Kempthorne does rate rise U-turn
A surprise U-turn by Tasman Mayor Richard Kempthorne will see him try to achieve relief for Richmond residents hit by rate increases of up to 270 per cent after the council rezoned their land.
This offers a glimmer of hope for landowners, but they will believe it when they see it.
Around 14 landowners in the Lower Queen St-Headingly Lane area repeatedly lobbied the council for rates relief to no avail after the deferred zoning over their land was lifted last year when a sewerage line was laid to service part of the planned Richmond West Development.
They said council staff told them the rezoning from rural to mixed business would not change their rates.
Last year's revaluations by Quotable Value saw their property values rise and rates double - and in some cases nearly triple.
Landowners said the rates were unaffordable and their properties' new mixed business values exceeded current stagnant market demand.
The council considered re-introducing the deferment or a rates remission policy in June but later decided against both options and said the matter was closed.
However, yesterday Mr Kempthorne said he would meet some of the affected ratepayers and discuss options for rates relief.
He plans to meet 84-year-old Eve Horder and Paula Broady, the daughter of Eve's 87-year-old neighbour.
He said he would discuss possible alternatives he could take back to the council to consider.
"I want to explore any options for relief with them."
Mr Kempthorne said any relief was likely to be on a case-by-case basis and still had to be sanctioned by the council.
Debbie Fitzpatrick, who owns a four-hectare Headingly Lane property with her husband, Warren Goodfellow, said any rates relief had to cover all affected ratepayers, not just individuals.
The couple's rates went from $3132 to $6948 with the rezoning.
"It's extortion. The council's playing God. At the stroke of a pen they can take thousands of dollars off you for nothing."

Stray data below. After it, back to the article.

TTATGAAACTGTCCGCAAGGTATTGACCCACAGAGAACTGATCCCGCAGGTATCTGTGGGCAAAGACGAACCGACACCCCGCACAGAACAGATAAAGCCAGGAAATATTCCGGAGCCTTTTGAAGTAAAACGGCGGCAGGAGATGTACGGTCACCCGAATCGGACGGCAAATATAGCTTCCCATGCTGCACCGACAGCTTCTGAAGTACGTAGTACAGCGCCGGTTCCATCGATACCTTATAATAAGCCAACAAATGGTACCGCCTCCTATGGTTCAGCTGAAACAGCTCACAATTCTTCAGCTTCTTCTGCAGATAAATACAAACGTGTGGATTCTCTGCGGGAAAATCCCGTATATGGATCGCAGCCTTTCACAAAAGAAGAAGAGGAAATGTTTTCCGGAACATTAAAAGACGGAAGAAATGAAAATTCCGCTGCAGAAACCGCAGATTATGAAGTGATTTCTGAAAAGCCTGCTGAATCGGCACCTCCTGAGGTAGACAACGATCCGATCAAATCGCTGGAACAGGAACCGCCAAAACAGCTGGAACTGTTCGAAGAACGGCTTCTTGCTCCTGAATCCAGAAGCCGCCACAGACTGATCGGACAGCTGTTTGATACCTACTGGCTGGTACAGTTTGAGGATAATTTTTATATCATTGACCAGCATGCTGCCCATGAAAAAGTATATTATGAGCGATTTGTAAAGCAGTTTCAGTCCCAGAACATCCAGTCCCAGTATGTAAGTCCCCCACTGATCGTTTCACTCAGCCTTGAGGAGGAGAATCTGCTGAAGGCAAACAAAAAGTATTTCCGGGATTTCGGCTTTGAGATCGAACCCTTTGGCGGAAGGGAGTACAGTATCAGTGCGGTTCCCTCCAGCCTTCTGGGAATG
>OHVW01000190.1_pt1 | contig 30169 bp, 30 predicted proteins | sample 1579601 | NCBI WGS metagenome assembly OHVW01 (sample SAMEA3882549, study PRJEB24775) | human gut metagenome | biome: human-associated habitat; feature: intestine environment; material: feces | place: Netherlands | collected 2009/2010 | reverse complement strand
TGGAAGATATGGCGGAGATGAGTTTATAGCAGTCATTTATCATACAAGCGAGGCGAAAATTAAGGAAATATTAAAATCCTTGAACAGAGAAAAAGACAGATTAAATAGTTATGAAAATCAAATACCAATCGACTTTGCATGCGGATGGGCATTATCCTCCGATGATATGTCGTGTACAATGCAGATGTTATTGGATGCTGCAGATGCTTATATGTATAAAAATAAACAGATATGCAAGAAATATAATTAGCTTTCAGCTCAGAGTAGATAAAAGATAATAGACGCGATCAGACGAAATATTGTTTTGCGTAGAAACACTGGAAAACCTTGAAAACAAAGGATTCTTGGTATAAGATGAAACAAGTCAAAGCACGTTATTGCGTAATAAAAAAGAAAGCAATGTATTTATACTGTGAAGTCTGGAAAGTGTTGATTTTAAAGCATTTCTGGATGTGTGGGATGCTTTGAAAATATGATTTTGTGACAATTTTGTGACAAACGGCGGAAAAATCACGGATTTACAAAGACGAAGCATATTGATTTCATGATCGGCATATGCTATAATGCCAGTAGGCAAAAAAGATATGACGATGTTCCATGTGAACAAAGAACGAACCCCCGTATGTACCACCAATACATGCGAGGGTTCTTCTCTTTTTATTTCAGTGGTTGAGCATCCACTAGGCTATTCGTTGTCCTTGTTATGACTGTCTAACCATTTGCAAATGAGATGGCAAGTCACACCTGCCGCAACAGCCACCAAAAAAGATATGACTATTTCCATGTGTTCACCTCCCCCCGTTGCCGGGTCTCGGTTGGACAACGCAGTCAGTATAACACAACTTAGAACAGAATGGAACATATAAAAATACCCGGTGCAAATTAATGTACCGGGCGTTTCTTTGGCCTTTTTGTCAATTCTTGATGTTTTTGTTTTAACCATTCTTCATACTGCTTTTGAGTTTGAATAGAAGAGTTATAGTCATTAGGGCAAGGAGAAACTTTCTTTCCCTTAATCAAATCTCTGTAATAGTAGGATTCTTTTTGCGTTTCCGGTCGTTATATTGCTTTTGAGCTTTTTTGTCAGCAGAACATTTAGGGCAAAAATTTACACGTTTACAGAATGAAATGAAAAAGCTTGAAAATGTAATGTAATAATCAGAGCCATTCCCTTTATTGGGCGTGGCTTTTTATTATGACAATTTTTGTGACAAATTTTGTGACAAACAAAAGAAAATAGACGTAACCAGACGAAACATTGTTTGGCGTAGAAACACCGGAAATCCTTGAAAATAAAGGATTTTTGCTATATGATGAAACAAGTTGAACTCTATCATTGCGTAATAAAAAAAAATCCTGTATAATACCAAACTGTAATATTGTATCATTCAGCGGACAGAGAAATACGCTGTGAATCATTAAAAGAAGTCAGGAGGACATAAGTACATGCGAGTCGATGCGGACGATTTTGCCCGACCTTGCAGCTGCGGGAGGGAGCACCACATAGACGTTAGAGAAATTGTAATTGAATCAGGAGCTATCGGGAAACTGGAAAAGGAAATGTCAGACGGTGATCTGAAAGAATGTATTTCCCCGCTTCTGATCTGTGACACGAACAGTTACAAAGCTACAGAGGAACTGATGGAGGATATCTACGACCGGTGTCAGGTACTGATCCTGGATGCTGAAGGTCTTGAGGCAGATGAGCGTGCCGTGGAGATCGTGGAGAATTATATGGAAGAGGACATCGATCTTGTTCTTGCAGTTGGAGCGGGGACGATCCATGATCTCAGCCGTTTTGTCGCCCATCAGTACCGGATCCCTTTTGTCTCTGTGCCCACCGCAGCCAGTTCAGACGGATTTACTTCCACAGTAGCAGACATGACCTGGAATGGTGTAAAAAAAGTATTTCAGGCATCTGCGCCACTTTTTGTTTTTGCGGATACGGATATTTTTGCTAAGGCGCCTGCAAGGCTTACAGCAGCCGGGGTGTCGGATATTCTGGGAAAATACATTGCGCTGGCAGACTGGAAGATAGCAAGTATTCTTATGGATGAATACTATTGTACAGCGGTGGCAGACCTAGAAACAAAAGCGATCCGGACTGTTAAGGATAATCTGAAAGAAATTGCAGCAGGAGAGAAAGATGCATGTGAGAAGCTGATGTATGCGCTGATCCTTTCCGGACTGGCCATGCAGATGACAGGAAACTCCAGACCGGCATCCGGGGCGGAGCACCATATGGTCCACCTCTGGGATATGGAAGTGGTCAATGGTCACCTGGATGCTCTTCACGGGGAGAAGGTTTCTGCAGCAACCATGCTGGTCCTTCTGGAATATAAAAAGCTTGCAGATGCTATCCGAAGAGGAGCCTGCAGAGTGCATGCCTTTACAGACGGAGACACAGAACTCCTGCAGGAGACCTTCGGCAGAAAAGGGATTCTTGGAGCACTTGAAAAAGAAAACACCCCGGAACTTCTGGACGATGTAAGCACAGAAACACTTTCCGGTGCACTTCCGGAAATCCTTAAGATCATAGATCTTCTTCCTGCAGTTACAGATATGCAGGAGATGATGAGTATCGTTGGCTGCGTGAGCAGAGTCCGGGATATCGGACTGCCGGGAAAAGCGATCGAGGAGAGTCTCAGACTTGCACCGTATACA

Eve Horder said the only option was for the council to change its rating policy in regard to landowners affected by rezoning.
Mrs Horder's rates doubled to close to $4000 with the rezoning. She will spend nearly a quarter of her annual pension paying her new rates.
"I don't want any special treatment just because I am old - their policy is wrong."
Paula Broady said she would pay her mother's first quarterly $1200 rates instalment tomorrow.
It was the first time in the 45 years her mother had lived in the home that she could not pay her year's rates in one lump sum.
Mr Kempthorne's promise to try to find some relief for ratepayers offered a glimmer of hope. But any option still had to make it through the council process, she said.
"At least it's going back to the council and they will re-look at it," she said.
However, she warned the same situation could befall Motueka landowners affected by rezoning under the planned Motueka West and Central development.
She advised they get a crystal-clear statement from the council of the effect of the rezoning on their rates.
Residents who gained valuations on their properties as if their zoning had changed would get an indication on where their new values, and therefore rates, would lie, she said. "That way it will not come as such a shock."
Mr Kempthorne said all Motueka landowners subject, or adjacent, to any rezoned land would be fully informed on the changes and any implications on their rates.
Quotable Value Nelson manager Richard Kolff said Richmond's new mixed business values were based on sales of comparable properties within the Tasman and Nelson area, with analysis taking into consideration market movement since the date of the sale. The greatest regard was given to the most recent sales. The revaluation process was the same as that for the rest of the district and used standard valuation methodology taking into account the zoning and potential use of the land, he said.
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